Succulents are very versatile plants. They do well in containers as well as planted in the ground. Succulents make excellent ground covers due to their easy going and drought tolerant nature. They come in different shapes, colors and textures to bring beauty and practicality to any landscape.
Herein, how do you care for creeping blue sedum?
CONDITIONS: Most creeping sedums thrive in full sun but will tolerate partial shade. They like poor or average well-draining garden soil; no supplemental watering is needed once they are established. They will not survive standing water for any length of time.
Thereof, what are blue succulents called?
Agave tequilana ‘Blue Agave‘
Probably best known of all blue succulents, Agave tequilana “Blue Agave” is a spectacular evergreen succulent native to Mexico. Its four-foot long lance-shaped leaves are blue-grey and have a brown central spine and sharp small spines at the edge of the leaves.
What ground cover can you walk on?
Here are some good groundcovers you can walk on: Thyme (Thymus sp.) – Includes several walkable groundcovers such as woolly thyme, red creeping thyme, and mother-of-thyme.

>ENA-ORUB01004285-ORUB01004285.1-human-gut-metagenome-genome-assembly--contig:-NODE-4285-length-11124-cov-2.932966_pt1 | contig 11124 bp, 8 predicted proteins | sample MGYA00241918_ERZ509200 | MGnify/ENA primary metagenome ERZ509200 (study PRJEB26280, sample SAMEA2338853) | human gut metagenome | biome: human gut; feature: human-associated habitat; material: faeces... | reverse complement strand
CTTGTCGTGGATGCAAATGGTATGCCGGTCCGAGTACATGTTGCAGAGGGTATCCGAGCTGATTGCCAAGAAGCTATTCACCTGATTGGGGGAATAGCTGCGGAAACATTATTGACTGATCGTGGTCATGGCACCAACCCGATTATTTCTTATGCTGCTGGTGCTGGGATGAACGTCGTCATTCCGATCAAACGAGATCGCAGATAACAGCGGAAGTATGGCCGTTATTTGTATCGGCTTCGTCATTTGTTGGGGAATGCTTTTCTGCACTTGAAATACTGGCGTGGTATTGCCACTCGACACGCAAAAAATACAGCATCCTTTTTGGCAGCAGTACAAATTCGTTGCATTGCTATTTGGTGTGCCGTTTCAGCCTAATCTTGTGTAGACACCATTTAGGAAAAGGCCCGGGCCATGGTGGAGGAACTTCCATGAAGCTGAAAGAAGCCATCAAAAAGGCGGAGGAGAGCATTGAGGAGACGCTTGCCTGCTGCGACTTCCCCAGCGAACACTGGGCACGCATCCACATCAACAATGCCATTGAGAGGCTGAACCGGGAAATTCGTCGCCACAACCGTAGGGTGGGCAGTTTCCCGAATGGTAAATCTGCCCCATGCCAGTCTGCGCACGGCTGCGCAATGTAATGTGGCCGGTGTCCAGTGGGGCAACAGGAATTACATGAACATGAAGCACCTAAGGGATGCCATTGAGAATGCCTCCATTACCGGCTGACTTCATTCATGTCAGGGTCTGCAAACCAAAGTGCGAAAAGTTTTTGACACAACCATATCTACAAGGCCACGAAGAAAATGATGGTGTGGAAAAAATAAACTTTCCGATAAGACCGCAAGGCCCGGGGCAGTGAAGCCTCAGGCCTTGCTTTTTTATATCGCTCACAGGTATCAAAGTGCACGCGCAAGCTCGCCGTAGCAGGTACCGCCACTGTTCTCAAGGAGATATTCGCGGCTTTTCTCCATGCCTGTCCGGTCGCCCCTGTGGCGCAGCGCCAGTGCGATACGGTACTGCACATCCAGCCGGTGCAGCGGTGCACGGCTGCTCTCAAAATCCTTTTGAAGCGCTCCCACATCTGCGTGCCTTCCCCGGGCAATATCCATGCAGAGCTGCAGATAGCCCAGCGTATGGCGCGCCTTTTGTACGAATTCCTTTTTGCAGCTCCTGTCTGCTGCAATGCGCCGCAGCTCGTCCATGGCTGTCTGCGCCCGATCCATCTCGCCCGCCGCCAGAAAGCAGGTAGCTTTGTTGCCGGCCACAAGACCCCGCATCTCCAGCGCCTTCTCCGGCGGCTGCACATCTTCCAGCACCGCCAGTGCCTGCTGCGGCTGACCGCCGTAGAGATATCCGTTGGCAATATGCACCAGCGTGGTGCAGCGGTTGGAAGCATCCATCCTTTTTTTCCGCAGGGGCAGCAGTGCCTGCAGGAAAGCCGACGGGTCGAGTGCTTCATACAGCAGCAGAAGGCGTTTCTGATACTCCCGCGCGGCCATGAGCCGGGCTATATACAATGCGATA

8 Succulents That Make Pretty, Easy-Care Ground Covers
- Rock Purslane. (Calandrinia spectabilis)
- Caucasian Stonecrop. (Sedum spurium)
- Blue Chalksticks. (Senecio serpens)
- Parry’s Agave. (Agave parryi)
- Upright Myrtle Spurge. (Euphorbia rigida)
- Resin Spurge. (Euphorbia resinifera)
- Royal Dewflower. …
The size and growth rate of a given plant depends on climate, soil type, watering, and fertilization. Slow varieties will stay nice and small in a pot, whereas fast, ground cover varieties like Sedum can spread up to 1″ a month in the growing season.
The Dragon’s blood sedum or Schorbuser Blut is considered the most versatile and toughest ground cover that can choke out weeds. Similar to creeping jenny, this type of ground cover also has stems that easily root, so it’s fast to proliferate. A dragon blood sedum is an all year-round charmer.
Sedums range in height from about 2 inches to 3 feet. … Low-growing sedums spread themselves over the ground readily, but they’re not invasive, and their shallow root systems make them easy to remove—making them ideal ground cover plants.